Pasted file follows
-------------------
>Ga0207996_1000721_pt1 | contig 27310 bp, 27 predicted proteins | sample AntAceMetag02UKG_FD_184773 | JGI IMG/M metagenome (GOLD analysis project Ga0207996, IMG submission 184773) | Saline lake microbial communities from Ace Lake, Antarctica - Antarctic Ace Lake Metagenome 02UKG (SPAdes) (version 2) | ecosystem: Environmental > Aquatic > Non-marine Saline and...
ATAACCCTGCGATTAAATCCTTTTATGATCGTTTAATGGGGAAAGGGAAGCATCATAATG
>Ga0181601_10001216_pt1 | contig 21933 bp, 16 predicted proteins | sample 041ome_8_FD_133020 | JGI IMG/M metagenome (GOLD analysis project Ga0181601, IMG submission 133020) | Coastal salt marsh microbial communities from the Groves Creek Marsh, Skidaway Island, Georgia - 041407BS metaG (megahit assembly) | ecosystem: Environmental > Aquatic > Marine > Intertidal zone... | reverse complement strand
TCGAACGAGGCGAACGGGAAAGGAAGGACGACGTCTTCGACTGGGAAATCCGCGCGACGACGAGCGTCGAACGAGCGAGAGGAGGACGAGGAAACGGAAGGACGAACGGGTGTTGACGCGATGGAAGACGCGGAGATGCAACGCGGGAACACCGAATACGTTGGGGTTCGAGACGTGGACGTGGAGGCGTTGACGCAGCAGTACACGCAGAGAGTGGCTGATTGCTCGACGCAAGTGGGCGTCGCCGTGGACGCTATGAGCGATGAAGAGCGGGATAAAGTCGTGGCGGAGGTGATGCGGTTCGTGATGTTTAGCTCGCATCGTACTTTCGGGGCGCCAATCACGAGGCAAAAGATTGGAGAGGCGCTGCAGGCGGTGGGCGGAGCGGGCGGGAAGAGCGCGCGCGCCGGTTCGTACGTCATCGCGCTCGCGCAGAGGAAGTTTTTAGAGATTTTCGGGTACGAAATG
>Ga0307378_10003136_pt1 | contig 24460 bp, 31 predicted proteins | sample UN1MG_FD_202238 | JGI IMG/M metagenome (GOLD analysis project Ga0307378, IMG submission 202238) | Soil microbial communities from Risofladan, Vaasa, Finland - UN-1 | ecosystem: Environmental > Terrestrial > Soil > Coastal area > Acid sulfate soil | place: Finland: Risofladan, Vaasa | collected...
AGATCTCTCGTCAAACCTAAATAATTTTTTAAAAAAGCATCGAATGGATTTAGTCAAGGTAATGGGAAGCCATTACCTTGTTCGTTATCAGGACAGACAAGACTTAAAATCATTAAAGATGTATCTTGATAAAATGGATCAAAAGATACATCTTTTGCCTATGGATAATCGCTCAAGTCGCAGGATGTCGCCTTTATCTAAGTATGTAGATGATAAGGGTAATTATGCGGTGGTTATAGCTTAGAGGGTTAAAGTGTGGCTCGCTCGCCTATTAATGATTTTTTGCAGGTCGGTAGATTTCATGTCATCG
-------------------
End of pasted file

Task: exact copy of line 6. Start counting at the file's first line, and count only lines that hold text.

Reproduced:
AGATCTCTCGTCAAACCTAAATAATTTTTTAAAAAAGCATCGAATGGATTTAGTCAAGGTAATGGGAAGCCATTACCTTGTTCGTTATCAGGACAGACAAGACTTAAAATCATTAAAGATGTATCTTGATAAAATGGATCAAAAGATACATCTTTTGCCTATGGATAATCGCTCAAGTCGCAGGATGTCGCCTTTATCTAAGTATGTAGATGATAAGGGTAATTATGCGGTGGTTATAGCTTAGAGGGTTAAAGTGTGGCTCGCTCGCCTATTAATGATTTTTTGCAGGTCGGTAGATTTCATGTCATCG